By Bob Hertzel
Times West Virginian
The other day, cleverly placed in the midst of a longer answer on what his film study of Marshall from last year had divulged, West Virginia University coach Dana Holgorsen put forth a rather cryptic statement that begged for some further interpretation.
“I guess the question is, ‘Which offense are they going to run?’” Holgorsen said. “There’s been some speculation on that. Hopefully he’s learning a second offense in as many years.”
Did he know something no one knew, something could be gained only via — how shall we put this, knowing the history between these in-state rivals who open their seasons at noon Saturday — ESP or some cleverly placed intelligence agent?
So it was that early on in his press conference he was asked a version of one of history’s greatest inquiries — “What did he know and when did he know it?” — the question Sen. Sam Irvin made famous in the Watergate hearings.
In this case, Holgorsen was asked where he might have heard the Herd might show a new offensive scheme.
“Probably one of you guys,” he wisecracked. “I don’t remember where we heard it.”
Maybe it was from the person who tipped him off that the Marshall staff had visited Oregon and would probably install some of their high tempo offense.
All of this, of course, sounds rather trivial until you give it some context, that being the idea that this is a new season and that makes it a journey into the unknown in so many ways, especially the way the modern game is played.
In years past, you could count on John McKay to run “student body left” and “student body right” at USC right out of the gate, and Woody Hayes wasn’t going to surprise anyone with an offense that would abandon “four yards and a cloud of dust” by throwing 35 passes in the opener.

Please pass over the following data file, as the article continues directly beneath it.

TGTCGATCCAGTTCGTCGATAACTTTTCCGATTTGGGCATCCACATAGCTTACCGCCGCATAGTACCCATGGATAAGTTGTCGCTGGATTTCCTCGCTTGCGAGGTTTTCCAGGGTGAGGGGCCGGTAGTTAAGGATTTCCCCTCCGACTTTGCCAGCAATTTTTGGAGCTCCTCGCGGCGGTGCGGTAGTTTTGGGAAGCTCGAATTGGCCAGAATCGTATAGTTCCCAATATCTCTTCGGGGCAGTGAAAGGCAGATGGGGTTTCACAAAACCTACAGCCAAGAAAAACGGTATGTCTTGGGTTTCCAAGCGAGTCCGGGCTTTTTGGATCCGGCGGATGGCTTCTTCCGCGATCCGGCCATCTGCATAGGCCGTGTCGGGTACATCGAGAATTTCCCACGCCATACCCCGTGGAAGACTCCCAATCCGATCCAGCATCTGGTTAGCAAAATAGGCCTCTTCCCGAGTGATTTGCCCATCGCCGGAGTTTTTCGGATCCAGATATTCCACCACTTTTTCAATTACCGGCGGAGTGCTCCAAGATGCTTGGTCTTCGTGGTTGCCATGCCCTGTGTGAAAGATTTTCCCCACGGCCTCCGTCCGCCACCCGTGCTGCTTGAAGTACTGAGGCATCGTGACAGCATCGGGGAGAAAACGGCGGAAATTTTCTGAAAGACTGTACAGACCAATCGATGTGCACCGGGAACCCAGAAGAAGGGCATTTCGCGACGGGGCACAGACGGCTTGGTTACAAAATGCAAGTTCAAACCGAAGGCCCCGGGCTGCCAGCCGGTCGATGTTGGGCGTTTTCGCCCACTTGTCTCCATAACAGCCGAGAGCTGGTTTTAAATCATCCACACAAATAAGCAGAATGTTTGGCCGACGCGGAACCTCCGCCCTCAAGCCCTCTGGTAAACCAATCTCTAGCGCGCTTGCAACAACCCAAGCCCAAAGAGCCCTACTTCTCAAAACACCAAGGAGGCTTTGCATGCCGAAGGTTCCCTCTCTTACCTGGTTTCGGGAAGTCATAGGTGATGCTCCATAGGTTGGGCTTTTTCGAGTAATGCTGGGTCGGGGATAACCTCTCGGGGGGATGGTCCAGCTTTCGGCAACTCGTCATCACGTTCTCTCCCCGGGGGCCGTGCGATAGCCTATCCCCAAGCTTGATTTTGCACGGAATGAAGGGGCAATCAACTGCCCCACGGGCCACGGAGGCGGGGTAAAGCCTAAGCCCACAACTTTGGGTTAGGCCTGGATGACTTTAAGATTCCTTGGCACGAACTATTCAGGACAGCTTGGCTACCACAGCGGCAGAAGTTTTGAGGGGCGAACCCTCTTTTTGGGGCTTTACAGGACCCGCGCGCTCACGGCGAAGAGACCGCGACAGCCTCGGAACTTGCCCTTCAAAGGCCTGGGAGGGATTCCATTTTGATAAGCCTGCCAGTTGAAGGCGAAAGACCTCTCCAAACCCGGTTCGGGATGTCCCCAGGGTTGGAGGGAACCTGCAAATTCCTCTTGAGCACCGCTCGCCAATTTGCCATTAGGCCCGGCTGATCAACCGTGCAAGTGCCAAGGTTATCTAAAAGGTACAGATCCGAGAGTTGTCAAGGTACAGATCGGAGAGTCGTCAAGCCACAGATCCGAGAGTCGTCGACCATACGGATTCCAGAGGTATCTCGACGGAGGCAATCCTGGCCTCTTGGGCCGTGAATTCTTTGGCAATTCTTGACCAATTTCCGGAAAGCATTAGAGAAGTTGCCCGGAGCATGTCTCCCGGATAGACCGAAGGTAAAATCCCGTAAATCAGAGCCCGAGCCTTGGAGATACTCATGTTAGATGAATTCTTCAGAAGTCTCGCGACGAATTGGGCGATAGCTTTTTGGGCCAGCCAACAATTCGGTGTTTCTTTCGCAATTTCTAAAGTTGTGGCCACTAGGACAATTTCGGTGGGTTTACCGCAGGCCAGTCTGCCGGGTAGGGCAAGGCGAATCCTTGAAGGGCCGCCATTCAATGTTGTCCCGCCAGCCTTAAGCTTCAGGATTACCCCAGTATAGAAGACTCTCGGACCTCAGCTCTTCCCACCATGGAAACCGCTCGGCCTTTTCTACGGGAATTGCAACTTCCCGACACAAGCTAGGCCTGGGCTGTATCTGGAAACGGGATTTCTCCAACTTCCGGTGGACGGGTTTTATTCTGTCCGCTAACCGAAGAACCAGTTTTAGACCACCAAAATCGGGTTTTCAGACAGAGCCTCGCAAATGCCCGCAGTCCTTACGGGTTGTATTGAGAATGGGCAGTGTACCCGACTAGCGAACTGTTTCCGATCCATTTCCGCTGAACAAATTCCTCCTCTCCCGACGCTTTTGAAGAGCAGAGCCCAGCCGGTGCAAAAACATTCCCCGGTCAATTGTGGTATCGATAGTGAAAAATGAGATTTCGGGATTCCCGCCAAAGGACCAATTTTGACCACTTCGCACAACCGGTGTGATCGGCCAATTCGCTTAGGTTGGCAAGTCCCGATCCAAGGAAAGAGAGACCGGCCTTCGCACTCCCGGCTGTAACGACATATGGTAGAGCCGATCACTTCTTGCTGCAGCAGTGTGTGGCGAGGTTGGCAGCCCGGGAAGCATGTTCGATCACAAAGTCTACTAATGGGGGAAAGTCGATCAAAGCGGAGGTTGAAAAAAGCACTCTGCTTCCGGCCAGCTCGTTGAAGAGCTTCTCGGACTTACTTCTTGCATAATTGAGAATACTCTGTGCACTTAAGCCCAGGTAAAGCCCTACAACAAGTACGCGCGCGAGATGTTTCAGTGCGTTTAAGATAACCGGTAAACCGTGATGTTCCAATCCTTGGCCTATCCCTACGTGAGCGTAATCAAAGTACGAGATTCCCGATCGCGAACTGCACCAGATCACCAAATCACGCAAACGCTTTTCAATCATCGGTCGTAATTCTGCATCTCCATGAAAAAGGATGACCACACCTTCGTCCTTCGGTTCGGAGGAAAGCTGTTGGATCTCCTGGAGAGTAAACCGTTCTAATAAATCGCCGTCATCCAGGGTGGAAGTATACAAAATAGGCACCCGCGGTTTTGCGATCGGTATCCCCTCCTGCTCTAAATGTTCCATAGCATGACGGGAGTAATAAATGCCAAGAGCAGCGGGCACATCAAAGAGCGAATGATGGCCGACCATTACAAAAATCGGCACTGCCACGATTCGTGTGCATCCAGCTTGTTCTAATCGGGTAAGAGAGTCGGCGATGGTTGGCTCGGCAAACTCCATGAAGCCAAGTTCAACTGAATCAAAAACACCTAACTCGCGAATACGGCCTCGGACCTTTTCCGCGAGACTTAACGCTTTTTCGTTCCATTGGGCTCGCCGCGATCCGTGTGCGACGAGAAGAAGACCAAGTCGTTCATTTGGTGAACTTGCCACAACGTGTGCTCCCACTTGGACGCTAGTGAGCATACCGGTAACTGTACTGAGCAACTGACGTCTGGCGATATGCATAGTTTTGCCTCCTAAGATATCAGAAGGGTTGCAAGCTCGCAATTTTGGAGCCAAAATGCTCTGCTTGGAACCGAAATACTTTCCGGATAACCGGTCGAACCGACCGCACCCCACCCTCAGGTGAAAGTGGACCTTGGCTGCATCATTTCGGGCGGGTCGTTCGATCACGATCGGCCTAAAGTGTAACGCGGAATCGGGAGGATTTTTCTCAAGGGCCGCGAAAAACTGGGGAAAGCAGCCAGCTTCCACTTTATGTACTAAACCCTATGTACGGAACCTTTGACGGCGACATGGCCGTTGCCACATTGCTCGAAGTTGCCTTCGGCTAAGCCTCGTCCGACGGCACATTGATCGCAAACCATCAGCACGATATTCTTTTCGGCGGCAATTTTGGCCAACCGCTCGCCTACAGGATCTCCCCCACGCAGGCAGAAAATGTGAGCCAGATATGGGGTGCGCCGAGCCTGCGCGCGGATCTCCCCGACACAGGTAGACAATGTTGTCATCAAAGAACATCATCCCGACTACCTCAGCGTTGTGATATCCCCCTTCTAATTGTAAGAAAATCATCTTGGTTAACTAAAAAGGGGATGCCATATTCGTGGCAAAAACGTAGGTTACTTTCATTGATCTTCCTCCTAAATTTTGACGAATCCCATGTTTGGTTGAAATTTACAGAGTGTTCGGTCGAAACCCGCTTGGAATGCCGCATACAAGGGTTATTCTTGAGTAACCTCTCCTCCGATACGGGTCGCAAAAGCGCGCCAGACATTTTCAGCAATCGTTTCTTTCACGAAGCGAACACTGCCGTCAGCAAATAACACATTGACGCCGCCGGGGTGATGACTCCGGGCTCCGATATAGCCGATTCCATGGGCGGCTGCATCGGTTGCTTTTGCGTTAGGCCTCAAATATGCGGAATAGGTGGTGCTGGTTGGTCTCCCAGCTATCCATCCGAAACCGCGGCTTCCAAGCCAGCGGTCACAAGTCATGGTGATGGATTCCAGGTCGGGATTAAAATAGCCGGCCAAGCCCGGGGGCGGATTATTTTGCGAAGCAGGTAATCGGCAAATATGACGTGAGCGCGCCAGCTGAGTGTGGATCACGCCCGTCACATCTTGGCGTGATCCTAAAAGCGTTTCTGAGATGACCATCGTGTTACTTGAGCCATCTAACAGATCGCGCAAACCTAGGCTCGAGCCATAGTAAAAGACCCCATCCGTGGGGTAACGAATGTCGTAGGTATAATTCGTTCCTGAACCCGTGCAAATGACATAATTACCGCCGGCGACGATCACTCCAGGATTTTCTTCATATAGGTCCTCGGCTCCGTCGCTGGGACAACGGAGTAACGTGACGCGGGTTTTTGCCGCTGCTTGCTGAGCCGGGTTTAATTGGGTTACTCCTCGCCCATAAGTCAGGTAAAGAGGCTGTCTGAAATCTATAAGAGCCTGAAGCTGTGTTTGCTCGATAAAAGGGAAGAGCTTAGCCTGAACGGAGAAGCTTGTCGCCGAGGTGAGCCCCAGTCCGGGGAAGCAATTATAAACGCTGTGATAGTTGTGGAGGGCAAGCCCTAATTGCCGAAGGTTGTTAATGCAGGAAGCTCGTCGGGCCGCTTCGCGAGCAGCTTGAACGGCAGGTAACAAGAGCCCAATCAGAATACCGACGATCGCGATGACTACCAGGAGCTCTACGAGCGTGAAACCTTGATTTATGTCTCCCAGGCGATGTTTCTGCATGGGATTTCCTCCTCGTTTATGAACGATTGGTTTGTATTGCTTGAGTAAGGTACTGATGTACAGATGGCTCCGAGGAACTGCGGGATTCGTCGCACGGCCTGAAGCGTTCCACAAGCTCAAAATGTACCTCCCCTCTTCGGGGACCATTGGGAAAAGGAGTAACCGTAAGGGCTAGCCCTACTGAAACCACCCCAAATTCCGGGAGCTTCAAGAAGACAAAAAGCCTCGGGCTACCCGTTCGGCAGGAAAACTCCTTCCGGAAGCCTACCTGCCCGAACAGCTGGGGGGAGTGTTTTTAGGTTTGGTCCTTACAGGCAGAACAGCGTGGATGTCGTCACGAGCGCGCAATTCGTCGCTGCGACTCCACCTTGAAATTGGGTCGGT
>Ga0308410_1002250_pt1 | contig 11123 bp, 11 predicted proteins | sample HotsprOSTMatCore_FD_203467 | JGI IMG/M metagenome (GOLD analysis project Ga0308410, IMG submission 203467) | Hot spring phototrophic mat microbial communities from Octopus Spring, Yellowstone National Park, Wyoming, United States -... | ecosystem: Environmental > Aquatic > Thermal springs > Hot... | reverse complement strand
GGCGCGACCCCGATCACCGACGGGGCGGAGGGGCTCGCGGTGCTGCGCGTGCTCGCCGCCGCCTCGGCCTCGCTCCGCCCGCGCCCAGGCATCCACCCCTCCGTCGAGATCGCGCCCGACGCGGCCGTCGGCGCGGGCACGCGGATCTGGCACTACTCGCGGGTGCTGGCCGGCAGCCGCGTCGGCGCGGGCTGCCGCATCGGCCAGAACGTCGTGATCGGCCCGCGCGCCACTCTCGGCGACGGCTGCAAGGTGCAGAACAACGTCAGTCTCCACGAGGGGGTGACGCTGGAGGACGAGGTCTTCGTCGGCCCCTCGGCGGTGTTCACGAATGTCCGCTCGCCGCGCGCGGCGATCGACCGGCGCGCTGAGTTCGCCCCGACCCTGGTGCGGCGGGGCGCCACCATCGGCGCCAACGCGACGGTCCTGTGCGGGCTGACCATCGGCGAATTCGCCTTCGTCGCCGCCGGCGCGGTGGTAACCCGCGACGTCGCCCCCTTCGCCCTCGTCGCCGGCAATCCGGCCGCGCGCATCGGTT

Who knows, which was the point Holgorsen was about to make.
“Who knows what we’re going to do offensively? We’re liable to throw something out there that they haven’t seen before,” he said.
And defensively they have done everything but rent billboards to tell the world they were changing schemes.
“Defensively, it’s been widely known we’re running the 3-4 defense, but what does that mean? There may be some things we do defensively that they haven’t prepared for.”
It is really a guessing game.
“Nobody knows. Nobody knows going into the first game,” Holgorsen said. “You can assume. You can assume all you want to.”
It went unspoken at the press conference, but everyone knows the oft-quoted phrase in popular culture about what you do when you assume.
“The bigger thing for Game 1 is in-game adjustments,” Holgorsen said. “I’m very confident our coaches will be aware and alert of what’s going on down on the field to the point where they can assess what’s going on and talk about how we can attack it either offensively or defensively and communicate it to the players to the point we can adjust so they know what they are doing.”
Think of it this way. Marshall comes into the game knowing that WVU is starting a true freshman at safety in Karl Joseph. Naturally, they will game plan to pick on him.
But they have no film of how he plays, nothing to judge on. Say he comes out and turns out to be the best player on the field defensively?
Marshall better recognize that and find an alternate plan.
In many ways, the opening game is like a bowl game in that there is a long period in which a team can prepare and put in new things.
Had Holgorsen, for example, come up with some new wrinkles that fooled Clemson into giving up 70 points?
“We gave it to No. 1 more,” he said, smiling at the thought of Tavon Austin taking it four times into the end zone.
In reality, usually the changes are subtle and within each team’s system.
“You can only put 11 people out there,” Holgorsen said. “There are only so many things you can do. Five of them are going to be linemen, one is going to be a quarterback and a couple are going to be receivers.”
In other words, “I don’t think anybody is reinventing the game,” Holgorsen said. “Like I said, the biggest thing is in-game adjustments after figuring out what they are doing on all three sides of the ball, relaying it to the players so they can adjust and be successful.”
Email Bob Hertzel at email@example.com or follow him on Twitter @bhertzel.